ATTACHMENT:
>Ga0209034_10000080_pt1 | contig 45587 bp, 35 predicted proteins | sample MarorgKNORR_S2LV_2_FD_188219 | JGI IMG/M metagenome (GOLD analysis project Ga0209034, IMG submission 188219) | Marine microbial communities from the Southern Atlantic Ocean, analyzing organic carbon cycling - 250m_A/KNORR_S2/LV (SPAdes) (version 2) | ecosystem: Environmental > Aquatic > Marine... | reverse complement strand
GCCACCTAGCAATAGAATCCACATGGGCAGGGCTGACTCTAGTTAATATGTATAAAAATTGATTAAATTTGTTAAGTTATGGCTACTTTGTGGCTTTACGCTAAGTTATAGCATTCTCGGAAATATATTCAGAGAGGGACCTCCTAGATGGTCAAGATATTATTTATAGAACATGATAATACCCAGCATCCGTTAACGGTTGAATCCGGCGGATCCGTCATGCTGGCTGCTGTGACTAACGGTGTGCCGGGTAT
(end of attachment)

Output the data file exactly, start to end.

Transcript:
>Ga0209034_10000080_pt1 | contig 45587 bp, 35 predicted proteins | sample MarorgKNORR_S2LV_2_FD_188219 | JGI IMG/M metagenome (GOLD analysis project Ga0209034, IMG submission 188219) | Marine microbial communities from the Southern Atlantic Ocean, analyzing organic carbon cycling - 250m_A/KNORR_S2/LV (SPAdes) (version 2) | ecosystem: Environmental > Aquatic > Marine... | reverse complement strand
GCCACCTAGCAATAGAATCCACATGGGCAGGGCTGACTCTAGTTAATATGTATAAAAATTGATTAAATTTGTTAAGTTATGGCTACTTTGTGGCTTTACGCTAAGTTATAGCATTCTCGGAAATATATTCAGAGAGGGACCTCCTAGATGGTCAAGATATTATTTATAGAACATGATAATACCCAGCATCCGTTAACGGTTGAATCCGGCGGATCCGTCATGCTGGCTGCTGTGACTAACGGTGTGCCGGGTAT